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Under the head of learning I must observe that there is a printinghouse at Corte, and a bookseller's shop, both kept by a Luccese, a man of some capacity in his business. He has very good types; but he prints nothing more than the publick manifestoes, calendars of feast days, and little practical devotional pieces, as also the "Corsican Gazette," which is published by authority, from time to time, just as news are collected; for it contains nothing but the news of the island. It admits no foreign intelligence, nor private anecdotes; so that there will sometimes be an interval of three months during which no news-papers are published.
It will be long before the Corsicans arrive at the refinement in conducting a news-paper, of which London affords an unparalleled perfection; for I do believe an English news-paper is the most various and extraordinary composition that mankind ever produced. An English news-paper, while it informs the judicious of what is really doing in Europe, can keep pace with the wildest fancy in feigned adventures, and amuse the most desultory taste with essays on all subjects, and in every stile.-Boswell's "Account of Corsica," page 197.
There are some extraordinary customs which still subsist in Corsica. In particular they have several strange ceremonies at the death of their relations. When a man dies, especially if he has been assassinated, his widow with all the married women in the village accompany the corpse to the grave, where, after various howlings, and other expressions of sorrow, the women fall upon the widow, and beat and tear her in a most miserable manner. Having thus satisfied their grief and passion, they lead her back again, covered with blood and bruises, to her own habitation. This I had no opportunity of seeing while I was in the island; but I have it from undoubted authority.-Boswell's "Account of Corsica," page 221.
Having said so much of the genius and character of the Corsicans, I must beg leave to present my readers with a very distinguished Corsican character, that of Signor Clemente de' Paoli, brother of the General.
This gentleman is the eldest son of the old General Giacinto Paoli. He is about fifty years of age, of a middle size and dark complexion, his eyes are quick and piercing, and he has something in the form of his mouth which renders his appearance very particular. His understanding is of the first rate; and he has by no means suffered it to lie neglected. He was married, and has an only daughter, the wife of Signor Barbaggi one of the first men in the island.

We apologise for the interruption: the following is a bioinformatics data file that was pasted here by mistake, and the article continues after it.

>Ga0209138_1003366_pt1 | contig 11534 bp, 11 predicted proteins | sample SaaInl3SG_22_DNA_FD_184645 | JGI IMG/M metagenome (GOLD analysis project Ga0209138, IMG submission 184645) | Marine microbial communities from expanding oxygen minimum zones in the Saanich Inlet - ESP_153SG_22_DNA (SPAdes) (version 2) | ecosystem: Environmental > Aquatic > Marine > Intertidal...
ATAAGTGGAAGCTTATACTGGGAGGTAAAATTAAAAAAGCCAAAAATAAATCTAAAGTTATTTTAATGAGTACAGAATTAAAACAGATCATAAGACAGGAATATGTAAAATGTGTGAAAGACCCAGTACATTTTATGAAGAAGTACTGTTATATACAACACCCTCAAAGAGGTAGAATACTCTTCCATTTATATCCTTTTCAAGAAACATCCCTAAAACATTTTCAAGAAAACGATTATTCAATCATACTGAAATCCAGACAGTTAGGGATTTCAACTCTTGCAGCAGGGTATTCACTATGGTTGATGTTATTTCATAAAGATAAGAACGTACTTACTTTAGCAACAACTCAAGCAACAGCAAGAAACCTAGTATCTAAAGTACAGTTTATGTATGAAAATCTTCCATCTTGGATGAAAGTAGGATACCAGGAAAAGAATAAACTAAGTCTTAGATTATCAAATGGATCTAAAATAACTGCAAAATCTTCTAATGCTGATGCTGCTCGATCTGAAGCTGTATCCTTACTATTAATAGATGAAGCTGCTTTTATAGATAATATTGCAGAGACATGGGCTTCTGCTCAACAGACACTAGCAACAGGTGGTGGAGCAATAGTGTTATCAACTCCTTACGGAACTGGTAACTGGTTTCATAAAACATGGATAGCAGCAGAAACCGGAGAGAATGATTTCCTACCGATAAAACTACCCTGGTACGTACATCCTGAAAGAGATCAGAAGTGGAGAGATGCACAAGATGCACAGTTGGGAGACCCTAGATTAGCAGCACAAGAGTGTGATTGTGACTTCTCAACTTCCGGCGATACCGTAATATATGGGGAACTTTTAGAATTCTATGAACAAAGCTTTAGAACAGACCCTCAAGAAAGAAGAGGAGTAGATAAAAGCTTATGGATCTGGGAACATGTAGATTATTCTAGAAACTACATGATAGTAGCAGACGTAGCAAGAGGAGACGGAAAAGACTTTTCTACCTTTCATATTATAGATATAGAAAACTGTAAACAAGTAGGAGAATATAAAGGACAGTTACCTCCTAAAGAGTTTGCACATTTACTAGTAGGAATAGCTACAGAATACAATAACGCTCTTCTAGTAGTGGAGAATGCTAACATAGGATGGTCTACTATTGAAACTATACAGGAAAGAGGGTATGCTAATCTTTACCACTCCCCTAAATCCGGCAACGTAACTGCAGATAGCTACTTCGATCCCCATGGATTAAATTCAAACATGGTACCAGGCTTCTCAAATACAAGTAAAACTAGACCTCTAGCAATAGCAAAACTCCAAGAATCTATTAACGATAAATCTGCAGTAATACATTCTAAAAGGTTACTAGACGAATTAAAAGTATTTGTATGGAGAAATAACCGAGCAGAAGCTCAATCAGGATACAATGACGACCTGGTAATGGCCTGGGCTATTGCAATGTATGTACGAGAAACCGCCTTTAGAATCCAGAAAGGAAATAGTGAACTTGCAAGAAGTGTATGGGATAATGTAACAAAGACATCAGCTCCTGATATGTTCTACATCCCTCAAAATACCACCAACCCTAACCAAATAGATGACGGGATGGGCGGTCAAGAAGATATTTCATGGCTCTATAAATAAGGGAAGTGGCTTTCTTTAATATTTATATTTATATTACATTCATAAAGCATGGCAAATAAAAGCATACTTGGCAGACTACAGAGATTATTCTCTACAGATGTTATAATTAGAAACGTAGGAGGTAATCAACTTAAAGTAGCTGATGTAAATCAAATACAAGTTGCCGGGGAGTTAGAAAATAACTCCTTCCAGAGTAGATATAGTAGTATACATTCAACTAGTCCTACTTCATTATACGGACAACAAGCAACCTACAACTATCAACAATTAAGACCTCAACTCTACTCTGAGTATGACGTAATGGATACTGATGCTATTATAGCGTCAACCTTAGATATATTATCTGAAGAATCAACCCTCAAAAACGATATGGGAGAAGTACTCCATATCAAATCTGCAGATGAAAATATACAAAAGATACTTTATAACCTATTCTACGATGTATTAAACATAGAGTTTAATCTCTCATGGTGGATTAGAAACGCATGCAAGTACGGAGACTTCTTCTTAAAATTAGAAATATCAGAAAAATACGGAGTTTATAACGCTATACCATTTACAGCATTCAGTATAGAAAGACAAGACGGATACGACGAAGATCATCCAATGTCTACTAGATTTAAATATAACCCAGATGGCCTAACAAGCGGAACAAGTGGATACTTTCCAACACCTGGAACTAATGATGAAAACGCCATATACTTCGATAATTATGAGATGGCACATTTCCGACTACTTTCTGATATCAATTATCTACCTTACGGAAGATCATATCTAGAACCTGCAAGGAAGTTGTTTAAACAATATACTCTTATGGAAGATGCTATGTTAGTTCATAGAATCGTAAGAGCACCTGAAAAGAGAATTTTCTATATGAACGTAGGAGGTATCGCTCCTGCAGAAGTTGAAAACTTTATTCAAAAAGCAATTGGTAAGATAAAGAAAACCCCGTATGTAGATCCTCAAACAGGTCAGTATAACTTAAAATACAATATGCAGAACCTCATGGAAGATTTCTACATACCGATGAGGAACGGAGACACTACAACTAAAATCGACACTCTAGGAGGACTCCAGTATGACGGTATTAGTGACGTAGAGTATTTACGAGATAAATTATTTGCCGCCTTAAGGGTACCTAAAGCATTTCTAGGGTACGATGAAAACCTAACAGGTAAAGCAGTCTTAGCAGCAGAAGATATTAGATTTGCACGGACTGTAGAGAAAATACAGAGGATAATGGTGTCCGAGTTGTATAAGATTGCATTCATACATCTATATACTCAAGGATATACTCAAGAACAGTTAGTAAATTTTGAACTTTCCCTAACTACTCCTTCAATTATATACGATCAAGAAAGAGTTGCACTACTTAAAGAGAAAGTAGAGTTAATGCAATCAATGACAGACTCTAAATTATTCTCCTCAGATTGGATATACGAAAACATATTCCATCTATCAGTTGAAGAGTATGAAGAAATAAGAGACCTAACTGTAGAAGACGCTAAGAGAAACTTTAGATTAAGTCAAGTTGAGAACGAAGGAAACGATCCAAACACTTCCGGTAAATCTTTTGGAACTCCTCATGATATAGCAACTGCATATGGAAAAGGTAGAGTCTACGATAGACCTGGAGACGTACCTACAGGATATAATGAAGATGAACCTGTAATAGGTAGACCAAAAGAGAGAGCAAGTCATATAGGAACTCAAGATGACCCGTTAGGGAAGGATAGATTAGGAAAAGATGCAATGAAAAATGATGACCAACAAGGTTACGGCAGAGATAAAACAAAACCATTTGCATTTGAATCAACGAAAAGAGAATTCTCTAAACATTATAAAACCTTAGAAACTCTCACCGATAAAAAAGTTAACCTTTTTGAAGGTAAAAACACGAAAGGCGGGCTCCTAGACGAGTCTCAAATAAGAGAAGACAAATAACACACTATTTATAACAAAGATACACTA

For these many years past, Signor Clementi, being in a state of widowhood, has resided at Rostino, from whence the family of Paoli comes. He lives there in a very retired manner. He is of a Saturnine disposition, and his notions of religion are rather gloomy and severe. He spends his whole time in study, except what he passes at his devotions. These generally take up six or eight hours every day; during all which time he is in church, and before the altar, in a fixed posture, with his hands and eyes lifted up to heaven, with solemn fervour.
He prescribes to himself, an abstemious, rigid course of life; as if he had taken the vows of some of the religious orders. He is much with the Franciscans, who have a convent at Rostino. He wears the common coarse dress of the country, and it is difficult to distinguish him from one of the lowest of the people.
When he is in company he seldom speaks, and except upon important occasions, never goes into publick, or even to visit his brother at Corte. When danger calls, however, he is the first to appear in the defence of his country. He is then foremost in the
ranks, and exposes himself to the hottest action; for religious fear is perfectly consistent with the greatest bravery; according to the famous line of the pious Racine,
"Je crains DIEU, cher Abner; et n'ai point d'autre crainte." "I fear my GOD; and Him alone I fear."
In the beginning of an engagement he is generally calm; and will frequently offer up a prayer to heaven, for the person at whom he is going to fire; saying he is sorry to be under the necessity of depriving him of life; but that he is an enemy to Corsica, and Providence has sent him in his way, in order that he may be prevented from doing any farther mischief; that he hopes GOD will pardon his crimes, and take him to himself. After he has seen two or three of his countrymen fall at his side, the case alters. His eyes flame with grief and indignation, and he becomes like one furious, dealing vengeance every where around him.
His authority in the council is not less than his valour in the field. His strength of judgement and extent of knowledge, joined to the singular sanctity of his character, give him great weight in all the publick consultations; and his influence is of considerable service to his brother the General.-Boswell's "Account of Corsica," page 222.